Allan deSouza is a California-based photo-media artist whose works restage colonial-era material legacies through counter-strategies of humor, fabulation, and (mis)translation. deSouza’s work has been shown extensively in the US and internationally, including at the Phillips Collection, Washington, DC; the Whitechapel Gallery, London; and the Pompidou Centre, Paris. deSouza has published two recent books: How Art Can Be Thought (Duke University Press, 2018), examines how art pedagogy and critique can be adapted to new social challenges; Ark of Martyrs (Sming Sming Books, 2020), is a polyphonic, dysphoric rewrite of Joseph Conrad’s infamous Heart of Darkness. deSouza is Chair of the Department of Art Practice at University of California, Berkeley.
Dr Flora Dunster is an Associate Lecturer in Critical Studies at Central Saint Martins, and lectures at other institutions across the UK on art history and photography studies. Her work focuses on the politics of queer and lesbian photography in Britain during the 1980s and 1990s. In 2019 she completed a PhD at the University of Sussex, and in 2020 began adapting this research for publication as a Paul Mellon Postdoctoral Fellow. A recent essay on Sunil Gupta's work is published in the Third Text special issue "Imagining Queer Europe".
Alona Pardo is a curator at Barbican Art Gallery, where she has curated a number of exhibition and catalogues, most recently Masculinities: Liberation through Photography (2020); Another Kind of Life: Photography on the Margins (2018), Vanessa Winship: And Time Folds (2018), Dorothea Lange: Politics of Seeing (2018) and Trevor Paglen: From ‘Apple’ to ‘Anomaly’ (2019). She has contributed widely to art magazines and books, including Modern Forms: A Subjective Atlas of 20th-Century Architecture by the contemporary photographer Nicolas Grospierre (2016) and Vitamin P3: New Perspectives in Painting (2016).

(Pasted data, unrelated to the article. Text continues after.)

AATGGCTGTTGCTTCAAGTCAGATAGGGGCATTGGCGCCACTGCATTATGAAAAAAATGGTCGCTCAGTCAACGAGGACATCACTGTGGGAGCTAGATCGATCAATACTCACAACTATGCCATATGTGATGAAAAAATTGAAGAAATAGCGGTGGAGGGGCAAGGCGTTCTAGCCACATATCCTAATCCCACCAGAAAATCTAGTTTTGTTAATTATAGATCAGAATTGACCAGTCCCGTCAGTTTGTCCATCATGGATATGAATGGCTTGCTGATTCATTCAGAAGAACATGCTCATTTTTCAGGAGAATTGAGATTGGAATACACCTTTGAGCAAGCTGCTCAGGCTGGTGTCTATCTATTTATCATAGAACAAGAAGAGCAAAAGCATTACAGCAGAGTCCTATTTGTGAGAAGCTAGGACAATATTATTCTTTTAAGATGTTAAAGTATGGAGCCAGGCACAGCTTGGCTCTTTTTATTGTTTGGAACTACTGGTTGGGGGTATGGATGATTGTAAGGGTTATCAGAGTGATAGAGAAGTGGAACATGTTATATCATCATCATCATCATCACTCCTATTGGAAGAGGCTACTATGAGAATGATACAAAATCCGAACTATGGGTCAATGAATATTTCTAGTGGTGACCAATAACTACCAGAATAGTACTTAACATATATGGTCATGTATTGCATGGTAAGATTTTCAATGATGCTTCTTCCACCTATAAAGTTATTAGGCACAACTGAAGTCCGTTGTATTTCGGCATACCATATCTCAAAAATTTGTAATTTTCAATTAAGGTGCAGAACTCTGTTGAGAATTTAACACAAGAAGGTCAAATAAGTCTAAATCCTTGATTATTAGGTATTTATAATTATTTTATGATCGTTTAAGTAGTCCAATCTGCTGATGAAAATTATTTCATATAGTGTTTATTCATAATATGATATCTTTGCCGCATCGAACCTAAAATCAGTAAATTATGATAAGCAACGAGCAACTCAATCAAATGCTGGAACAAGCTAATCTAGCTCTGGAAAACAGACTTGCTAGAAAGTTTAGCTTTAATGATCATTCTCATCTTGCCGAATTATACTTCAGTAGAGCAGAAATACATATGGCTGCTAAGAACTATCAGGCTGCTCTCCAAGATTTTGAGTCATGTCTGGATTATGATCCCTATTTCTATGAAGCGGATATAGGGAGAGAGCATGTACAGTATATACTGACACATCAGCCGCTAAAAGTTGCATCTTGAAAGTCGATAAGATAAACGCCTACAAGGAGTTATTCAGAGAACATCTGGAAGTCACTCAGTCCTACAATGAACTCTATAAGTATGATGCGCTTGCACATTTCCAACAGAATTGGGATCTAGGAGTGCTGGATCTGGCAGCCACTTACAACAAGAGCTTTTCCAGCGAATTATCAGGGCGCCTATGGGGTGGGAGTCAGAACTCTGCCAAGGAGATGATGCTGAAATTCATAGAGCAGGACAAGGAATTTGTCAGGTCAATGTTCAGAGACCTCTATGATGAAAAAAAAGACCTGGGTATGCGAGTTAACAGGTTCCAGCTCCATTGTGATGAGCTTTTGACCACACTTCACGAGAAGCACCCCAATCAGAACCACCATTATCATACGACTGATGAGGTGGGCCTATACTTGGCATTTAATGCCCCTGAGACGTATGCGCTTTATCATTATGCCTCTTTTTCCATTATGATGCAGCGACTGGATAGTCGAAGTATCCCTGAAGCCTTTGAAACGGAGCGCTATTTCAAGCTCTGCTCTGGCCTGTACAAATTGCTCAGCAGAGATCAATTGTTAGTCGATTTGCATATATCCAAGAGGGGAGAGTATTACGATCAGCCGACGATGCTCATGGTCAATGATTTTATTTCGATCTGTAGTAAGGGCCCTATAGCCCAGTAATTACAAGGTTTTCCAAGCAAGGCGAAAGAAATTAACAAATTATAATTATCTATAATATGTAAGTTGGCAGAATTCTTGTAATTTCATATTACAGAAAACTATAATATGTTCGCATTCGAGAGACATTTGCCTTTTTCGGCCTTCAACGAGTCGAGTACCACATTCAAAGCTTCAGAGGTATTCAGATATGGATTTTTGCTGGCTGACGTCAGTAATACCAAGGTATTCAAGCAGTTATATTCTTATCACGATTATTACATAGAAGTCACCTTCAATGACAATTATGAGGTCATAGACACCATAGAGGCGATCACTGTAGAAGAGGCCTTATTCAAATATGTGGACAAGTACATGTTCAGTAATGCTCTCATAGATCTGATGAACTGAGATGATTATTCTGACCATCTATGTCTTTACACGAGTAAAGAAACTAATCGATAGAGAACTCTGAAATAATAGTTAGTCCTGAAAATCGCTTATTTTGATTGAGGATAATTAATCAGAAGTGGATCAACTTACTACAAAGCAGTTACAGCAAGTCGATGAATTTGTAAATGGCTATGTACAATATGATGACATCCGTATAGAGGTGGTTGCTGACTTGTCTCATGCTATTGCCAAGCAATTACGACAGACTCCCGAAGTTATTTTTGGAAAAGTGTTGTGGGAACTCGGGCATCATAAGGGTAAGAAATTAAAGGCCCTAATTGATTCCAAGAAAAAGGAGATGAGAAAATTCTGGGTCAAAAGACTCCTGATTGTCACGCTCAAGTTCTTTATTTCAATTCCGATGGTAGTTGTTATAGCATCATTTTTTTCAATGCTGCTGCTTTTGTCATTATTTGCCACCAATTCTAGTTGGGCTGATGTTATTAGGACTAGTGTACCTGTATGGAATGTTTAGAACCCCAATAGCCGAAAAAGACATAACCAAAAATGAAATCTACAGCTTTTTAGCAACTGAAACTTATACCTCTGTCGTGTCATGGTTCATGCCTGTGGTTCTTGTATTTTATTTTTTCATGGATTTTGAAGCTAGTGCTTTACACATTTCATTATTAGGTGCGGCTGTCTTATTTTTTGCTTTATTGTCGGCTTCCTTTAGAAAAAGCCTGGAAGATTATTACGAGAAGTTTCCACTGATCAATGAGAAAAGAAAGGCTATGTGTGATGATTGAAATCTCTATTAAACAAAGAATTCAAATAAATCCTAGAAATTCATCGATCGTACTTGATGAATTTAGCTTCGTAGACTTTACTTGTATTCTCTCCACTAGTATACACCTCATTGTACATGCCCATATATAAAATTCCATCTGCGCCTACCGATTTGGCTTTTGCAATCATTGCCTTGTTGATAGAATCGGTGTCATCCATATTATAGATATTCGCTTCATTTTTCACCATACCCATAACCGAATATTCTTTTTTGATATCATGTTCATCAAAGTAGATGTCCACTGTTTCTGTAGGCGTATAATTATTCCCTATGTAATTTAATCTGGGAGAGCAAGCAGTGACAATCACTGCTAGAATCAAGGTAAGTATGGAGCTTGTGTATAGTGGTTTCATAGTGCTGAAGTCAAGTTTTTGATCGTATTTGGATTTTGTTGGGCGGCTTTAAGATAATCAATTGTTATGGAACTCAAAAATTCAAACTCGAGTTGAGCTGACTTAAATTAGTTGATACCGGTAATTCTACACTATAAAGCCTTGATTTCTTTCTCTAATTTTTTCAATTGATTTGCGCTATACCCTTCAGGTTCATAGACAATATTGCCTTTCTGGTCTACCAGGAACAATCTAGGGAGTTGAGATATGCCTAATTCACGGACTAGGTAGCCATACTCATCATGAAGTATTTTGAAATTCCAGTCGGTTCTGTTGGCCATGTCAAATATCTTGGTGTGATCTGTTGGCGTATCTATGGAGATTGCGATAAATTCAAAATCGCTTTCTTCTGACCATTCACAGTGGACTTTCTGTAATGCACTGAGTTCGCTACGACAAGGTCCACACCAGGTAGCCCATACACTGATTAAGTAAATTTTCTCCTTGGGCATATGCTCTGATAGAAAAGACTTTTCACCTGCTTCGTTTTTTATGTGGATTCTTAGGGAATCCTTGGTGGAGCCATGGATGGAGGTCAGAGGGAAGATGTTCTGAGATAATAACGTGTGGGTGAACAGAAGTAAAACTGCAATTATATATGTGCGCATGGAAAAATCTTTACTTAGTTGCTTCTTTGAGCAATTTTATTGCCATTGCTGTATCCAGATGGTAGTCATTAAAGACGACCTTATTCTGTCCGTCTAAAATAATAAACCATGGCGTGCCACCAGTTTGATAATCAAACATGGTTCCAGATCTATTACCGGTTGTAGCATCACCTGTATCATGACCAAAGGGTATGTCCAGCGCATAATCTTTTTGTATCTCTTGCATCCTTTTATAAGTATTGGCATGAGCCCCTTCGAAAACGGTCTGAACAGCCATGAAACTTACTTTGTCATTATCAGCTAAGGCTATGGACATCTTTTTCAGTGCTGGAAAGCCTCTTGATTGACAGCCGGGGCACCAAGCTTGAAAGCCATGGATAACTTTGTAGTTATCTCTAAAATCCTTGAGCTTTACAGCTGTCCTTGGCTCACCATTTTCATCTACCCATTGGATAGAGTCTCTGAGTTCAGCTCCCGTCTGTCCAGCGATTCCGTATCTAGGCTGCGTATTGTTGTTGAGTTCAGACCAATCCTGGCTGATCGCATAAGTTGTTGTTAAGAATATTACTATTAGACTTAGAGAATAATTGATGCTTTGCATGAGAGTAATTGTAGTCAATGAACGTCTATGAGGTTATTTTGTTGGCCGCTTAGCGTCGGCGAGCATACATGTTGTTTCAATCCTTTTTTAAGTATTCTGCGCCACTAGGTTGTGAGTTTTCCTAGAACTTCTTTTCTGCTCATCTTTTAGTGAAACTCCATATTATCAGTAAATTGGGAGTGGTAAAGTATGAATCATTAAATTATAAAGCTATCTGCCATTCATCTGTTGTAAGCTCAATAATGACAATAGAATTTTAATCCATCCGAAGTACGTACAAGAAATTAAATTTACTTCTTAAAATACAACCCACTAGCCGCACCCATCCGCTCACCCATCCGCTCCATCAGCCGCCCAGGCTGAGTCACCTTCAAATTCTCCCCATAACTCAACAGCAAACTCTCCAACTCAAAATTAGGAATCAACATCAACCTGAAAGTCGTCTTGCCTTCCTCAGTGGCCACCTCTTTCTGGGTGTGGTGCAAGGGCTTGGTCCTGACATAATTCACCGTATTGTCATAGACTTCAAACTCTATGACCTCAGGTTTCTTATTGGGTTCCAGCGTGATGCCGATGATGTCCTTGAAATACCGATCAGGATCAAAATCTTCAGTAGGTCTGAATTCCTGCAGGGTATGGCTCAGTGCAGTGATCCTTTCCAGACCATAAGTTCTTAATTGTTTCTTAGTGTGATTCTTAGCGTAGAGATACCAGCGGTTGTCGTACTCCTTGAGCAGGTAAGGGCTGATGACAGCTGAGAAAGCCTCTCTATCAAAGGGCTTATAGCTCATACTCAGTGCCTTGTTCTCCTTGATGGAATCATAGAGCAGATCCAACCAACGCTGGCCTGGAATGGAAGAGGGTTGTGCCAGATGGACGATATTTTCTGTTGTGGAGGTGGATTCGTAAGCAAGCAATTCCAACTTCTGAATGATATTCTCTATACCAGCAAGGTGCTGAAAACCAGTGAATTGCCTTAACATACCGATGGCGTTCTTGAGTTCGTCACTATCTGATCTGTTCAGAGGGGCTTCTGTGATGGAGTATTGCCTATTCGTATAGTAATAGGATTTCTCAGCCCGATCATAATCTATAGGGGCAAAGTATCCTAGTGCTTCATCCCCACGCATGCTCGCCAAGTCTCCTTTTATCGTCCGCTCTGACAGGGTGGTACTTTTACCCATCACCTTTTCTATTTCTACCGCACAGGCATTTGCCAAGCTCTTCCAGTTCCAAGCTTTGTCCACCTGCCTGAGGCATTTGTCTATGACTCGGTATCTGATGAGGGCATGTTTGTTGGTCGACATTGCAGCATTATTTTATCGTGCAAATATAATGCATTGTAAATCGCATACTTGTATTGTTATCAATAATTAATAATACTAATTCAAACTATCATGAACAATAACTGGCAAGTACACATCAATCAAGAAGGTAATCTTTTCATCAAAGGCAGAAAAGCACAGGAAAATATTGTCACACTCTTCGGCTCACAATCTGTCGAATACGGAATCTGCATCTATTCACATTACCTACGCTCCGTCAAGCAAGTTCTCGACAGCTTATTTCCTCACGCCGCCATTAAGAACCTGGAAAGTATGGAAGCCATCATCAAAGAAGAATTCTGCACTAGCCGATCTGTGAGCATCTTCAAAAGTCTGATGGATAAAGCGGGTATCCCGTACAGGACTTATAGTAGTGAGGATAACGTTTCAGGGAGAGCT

Prem Sahib previously studied at The Slade School of Fine Art 2002-06 and has an MA in Material & Visual Culture from University College London (2006-08). Sahib’s practice incorporates both sculpture and painting that appears abstract and minimal, formally clean and precise. However each is work arises from convictions regarding sexuality, intimacy, desire, and community. Most recently his practice has expanded to include installation and event-based work.
Dr Greg Salter has been Lecturer in Art History at the University of Birmingham since 2016. His research focuses on art in Britain since 1945. He published his book Art And Masculinity In Post-War Britain: Reconstructing Home in 2019. His current research project addresses queer art in Britain since the 1960s, focusing in particular on its international contexts and affiliations.
Dr Ed Webb-Ingall is a Senior Lecturer on BA (Hons) Film and Screen Studies at London College of Communication. Webb-Ingall is a filmmaker and researcher working with archival materials and methodologies drawn from community video. He collaborates with groups to explore under-represented historical moments and their relationship to contemporary life, developing modes of self-representation specific to the subject or the experiences of the participants. His current research is looking at the role of video in response to the housing crisis and is in partnership with The Serpentine Gallery, Grand Union Birmingham, LUX Scotland and Nottingham Contemporary.